Table 2 Univariate analyses of potential prognostic factors for OS using the training cohort
Table 3 Selected factors according to the Cox PHs regression model based on the training and validation cohorts

Although our group has demonstrated good predictive value in ENKTL with the combination of NLR and albumin level (the mSIS), whether it can predict the prognosis of NSCLC patients with BM remains unclear. Here, we first demonstrate the prognostic value of the mSIS on the prognosis of NSCLC patients with BM.

In the training cohort, 674 patients were divided into three groups: Group 1 (mSIS score = 0, low risk), patients with NLR < 4.71 and albumin ≥ 40 mg/L (221 cases, 32.8%); Group 2 (mSIS score = 1, medium risk), patients with NLR ≥ 4.71 and albumin ≥ 40 mg/L (310 cases, 46.0%) or patients with NLR < 4.71 and albumin < 40 mg/L (58 cases, 8.6%); and Group 3 (mSIS score = 2, high risk), patients with NLR ≥ 4.71 and albumin < 40 mg/L (85 cases, 12.6%). The 1-year OS rates of these three groups were 59.7%, 40.5% and 29.4% respectively (P < 0.001, Fig. 1a). In the validation cohort, 277 patients were also divided into three groups: Group 1 (mSIS score = 0, 99 cases, 35.7%); Group 2 (mSIS score = 1, 100 cases, 36.1%); and Group 3 (mSIS score = 2, 78 cases, 28.1%). The 1-year OS rates of these three groups were 69.7%, 47.0% and 7.7%, respectively (P < 0.001, Fig. 1b).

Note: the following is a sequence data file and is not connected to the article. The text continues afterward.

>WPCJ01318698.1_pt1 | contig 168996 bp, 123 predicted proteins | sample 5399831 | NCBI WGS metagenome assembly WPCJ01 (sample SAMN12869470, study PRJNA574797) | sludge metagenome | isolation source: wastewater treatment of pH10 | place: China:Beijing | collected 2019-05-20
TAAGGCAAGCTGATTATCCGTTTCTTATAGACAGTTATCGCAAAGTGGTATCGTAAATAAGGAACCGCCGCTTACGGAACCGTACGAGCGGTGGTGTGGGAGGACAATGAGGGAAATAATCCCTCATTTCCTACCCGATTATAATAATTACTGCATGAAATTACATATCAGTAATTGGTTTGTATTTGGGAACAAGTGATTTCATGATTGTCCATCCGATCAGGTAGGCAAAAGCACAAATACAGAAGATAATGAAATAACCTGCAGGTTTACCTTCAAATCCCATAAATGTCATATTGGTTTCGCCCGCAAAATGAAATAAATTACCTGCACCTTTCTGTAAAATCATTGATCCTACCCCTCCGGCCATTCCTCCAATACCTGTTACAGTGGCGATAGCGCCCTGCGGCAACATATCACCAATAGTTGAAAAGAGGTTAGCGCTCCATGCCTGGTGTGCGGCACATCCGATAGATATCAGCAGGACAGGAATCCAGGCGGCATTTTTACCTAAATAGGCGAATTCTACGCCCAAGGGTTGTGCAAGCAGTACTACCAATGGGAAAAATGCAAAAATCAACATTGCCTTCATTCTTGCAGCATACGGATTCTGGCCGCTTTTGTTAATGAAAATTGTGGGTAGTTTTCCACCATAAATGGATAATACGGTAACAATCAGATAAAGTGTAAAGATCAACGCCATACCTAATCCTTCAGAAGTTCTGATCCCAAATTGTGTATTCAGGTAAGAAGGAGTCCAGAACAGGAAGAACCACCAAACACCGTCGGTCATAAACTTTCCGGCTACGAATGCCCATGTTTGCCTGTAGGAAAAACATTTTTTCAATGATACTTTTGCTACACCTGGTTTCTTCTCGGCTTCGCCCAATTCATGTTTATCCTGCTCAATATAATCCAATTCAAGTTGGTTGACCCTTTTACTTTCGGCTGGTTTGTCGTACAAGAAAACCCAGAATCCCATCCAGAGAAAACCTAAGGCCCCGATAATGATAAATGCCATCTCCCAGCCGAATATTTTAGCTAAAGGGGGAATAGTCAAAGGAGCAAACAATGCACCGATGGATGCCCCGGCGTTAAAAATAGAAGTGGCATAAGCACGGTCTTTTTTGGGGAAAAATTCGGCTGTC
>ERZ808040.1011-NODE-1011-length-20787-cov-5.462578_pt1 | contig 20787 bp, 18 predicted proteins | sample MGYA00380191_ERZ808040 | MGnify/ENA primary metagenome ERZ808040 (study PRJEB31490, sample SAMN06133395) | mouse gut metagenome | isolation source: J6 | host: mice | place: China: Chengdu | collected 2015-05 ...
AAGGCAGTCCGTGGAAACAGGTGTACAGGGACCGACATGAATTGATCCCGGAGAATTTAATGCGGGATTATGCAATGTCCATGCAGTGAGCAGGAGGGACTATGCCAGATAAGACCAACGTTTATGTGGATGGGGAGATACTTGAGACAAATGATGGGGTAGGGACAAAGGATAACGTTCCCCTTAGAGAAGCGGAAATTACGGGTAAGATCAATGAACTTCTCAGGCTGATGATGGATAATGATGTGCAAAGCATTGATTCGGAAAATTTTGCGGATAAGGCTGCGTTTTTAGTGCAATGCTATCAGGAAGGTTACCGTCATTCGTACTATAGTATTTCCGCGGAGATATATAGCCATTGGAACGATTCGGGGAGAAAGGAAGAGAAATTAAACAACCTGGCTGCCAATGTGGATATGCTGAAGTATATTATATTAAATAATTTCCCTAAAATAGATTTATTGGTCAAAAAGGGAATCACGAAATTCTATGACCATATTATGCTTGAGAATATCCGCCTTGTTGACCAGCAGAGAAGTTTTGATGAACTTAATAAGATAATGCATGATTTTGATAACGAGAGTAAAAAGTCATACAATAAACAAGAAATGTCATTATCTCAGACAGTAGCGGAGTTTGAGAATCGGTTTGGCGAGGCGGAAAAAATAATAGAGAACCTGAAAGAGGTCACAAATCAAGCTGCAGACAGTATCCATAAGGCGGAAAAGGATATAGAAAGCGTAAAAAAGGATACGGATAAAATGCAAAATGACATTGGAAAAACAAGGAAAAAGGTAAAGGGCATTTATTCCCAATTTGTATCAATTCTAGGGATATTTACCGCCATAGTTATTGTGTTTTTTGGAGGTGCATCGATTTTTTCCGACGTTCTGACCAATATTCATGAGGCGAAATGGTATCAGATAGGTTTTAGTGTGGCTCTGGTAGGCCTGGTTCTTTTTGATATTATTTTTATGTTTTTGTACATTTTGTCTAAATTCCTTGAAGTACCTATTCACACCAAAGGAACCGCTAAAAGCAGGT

Fig. 1
figure 1

Kaplan–Meier survival analysis for OS according to the mSIS in the training cohort (a) and validation cohort (b)